Cabrinha Chief Graphic Designer and Maui artist Patrick Dunne is a man of many talents. Patrick plays a crucial role at Cabrinha and designs all product graphics. Everything you see in Cabrinha's range has probably been on Patrick's desk. He's the one who makes us look good and adds the magic! Patrick is also an amazingly talented artist, guitarist, and knows how to bring a smile on everyone's face in the office. Time to catch up with Patrick, talk about his paintings, the 'Thumbhead', and how art is incorporated into each Cabrinha product.
Hi Patrick, where did you get your start in art?
I have an amazingly talented family. Going back to my Great Grandma, I come from a long line of creative people. Art was always around me and making art was always encouraged. As an only child I spent a lot of time drawing or making stuff to entertain myself. In high school I had a great art teacher that inspired me to pursue it as a career. So I went to art school and realized I didn’t want to do anything else. School gave me the confidence to follow my dreams, no matter how crazy they were. The rest is history.
What attracted you to it?
I have always been in awe of the power of art. To be able to communicate visually is so timeless and important, and I have tremendous respect for the artists that have literally changed history. From the cave paintings in Lascaux to the street art of Banksy. Art is more than pretty pictures to me. It is an integral part of life.
Who and what were your early influences?
Besides my parents and grandparents, I have always been inspired by the surf and album art of Rick Griffin, Stanley Mouse, Victor Moscoso & John Severson. Skateboard art from Pushead, Jim Phillips, and anything by Santa Monica Airlines or Dogtown. The album art of Milton Glaser, Roger Dean and Mati Klarwein. Movie titles by Saul Bass. The work of David Carson, who changed my preception of what graphic design could be. The paintings of Robert Rauschenberg, Richard Diebenkorn, Jean-Michel Basquiat, Edward Hopper, Winslow Homer, Max Beckmann, and Georgia O’Keefe. The illustrations of N.C. Wyeth, Maurice Sendak and Dr. Seuss. The photography of Ansel Adams, Alfred Stieglitz and Robert Doisneau. I could go on, but I won’t.
Can you tell us a bit about your preferred subjects and why they resonate with you?
I am drawn to images or subjects that make the viewer think or feel something. Whether it is a more traditional landscape painting or a mixed media collage, I have always loved exploring the complex relationship between man and nature. I love using color and layers to tell a story. There can also be some twisted humor or sarcasm in my work. Everyone sees art (and life) differently and to me, that is what makes art so cool. We all have an inherently unique idea of what we see. To me the best thing about making art is that it will affect others in their own way. There is almost always some kind of personal narrative to my pieces, but I am really interested in other people finding their own narratives.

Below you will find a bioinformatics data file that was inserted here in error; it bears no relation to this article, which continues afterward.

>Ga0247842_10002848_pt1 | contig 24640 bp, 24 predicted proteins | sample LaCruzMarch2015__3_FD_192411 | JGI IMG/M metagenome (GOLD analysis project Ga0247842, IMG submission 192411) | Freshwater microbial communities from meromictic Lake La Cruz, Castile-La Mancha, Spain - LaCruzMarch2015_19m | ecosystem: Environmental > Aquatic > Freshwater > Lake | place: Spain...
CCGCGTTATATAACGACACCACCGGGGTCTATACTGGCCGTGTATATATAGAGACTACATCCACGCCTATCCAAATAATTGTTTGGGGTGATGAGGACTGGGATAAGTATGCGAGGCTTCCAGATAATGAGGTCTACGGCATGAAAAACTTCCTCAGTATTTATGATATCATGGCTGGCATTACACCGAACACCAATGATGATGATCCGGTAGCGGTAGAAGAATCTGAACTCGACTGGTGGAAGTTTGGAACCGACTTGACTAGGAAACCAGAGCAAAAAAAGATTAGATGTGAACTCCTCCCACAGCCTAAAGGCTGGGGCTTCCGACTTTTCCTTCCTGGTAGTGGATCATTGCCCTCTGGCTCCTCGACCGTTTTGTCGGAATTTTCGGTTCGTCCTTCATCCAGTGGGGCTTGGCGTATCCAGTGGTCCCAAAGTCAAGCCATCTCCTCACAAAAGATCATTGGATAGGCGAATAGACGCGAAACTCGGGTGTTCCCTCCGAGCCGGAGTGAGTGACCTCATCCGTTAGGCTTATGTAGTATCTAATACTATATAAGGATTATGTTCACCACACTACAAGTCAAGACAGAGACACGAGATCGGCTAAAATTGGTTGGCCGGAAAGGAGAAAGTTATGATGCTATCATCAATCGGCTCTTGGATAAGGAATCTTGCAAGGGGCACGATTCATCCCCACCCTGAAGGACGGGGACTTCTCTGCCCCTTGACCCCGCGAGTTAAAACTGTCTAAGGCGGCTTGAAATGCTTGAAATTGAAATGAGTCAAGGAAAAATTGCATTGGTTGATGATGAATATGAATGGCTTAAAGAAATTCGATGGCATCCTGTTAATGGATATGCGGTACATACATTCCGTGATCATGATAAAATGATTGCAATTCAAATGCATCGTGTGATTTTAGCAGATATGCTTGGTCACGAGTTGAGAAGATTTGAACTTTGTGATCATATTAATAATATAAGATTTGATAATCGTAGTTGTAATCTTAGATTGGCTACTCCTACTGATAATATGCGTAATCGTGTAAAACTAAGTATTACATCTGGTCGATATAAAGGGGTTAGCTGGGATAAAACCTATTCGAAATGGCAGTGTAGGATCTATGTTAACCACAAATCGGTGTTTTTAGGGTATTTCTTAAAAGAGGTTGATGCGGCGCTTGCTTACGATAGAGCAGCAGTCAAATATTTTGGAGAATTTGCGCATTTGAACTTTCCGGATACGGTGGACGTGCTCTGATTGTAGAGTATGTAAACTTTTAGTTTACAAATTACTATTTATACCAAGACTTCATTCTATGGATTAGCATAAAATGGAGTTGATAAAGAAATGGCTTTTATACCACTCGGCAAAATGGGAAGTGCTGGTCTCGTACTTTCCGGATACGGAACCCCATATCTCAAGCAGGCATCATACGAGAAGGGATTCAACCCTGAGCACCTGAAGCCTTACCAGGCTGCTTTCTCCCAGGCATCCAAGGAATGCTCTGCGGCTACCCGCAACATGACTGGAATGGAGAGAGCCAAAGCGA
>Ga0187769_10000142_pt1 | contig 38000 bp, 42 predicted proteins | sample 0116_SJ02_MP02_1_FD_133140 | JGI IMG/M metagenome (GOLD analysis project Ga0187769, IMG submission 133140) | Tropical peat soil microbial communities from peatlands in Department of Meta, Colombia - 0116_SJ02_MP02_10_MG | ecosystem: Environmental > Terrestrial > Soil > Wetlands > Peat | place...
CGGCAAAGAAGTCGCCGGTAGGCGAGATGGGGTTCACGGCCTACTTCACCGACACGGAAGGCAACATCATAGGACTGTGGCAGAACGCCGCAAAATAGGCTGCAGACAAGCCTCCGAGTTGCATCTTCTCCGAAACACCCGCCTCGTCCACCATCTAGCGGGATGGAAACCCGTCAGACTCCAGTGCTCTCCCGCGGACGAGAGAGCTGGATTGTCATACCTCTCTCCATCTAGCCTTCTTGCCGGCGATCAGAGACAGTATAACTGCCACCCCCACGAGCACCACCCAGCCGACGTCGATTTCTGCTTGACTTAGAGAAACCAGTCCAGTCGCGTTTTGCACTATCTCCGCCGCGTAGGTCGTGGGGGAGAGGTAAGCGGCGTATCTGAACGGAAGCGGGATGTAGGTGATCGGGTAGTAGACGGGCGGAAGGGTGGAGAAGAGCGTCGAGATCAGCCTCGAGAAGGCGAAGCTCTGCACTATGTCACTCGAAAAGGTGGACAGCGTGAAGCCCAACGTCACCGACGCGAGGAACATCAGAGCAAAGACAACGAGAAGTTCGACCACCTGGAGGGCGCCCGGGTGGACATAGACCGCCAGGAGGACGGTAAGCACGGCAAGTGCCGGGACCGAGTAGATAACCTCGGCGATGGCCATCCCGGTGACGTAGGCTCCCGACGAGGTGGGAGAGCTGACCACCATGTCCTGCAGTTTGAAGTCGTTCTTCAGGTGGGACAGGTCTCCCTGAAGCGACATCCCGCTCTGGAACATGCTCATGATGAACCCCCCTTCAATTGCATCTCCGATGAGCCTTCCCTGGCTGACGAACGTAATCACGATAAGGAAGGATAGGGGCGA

Where did the Thumbhead come from?
The Thumbhead thing came from just doodling a lot and making weird stuff in school. I have always liked drawing funny characters and creatures and making little comic books. It has been a way for me to make stuff without over-thinking it or being too serious. In a way it is like my visual therapy. There are no rules or constraints. The characters and scenes I create are kind of twisted psychological interpretations of the real world.
How has living in Hawaii changed your art direction… or has it?
When I moved to Maui, I was in my early 30’s. I had been living in L.A. for a while and was looking for a change in my life. A new chapter. So I did the cliché “one-way ticket” thing and sold all my stuff. Once on the island, I was lucky enough to meet some amazing people and stumble into some unreal opportunities. Fifteen years later, my art has changed as much as I have. The landscapes, the colors, the people, they have all influenced my aesthetic in both my fine art and my graphic design. Life is less complex here on the islands. And because of that, I am able to appreciate all the little things.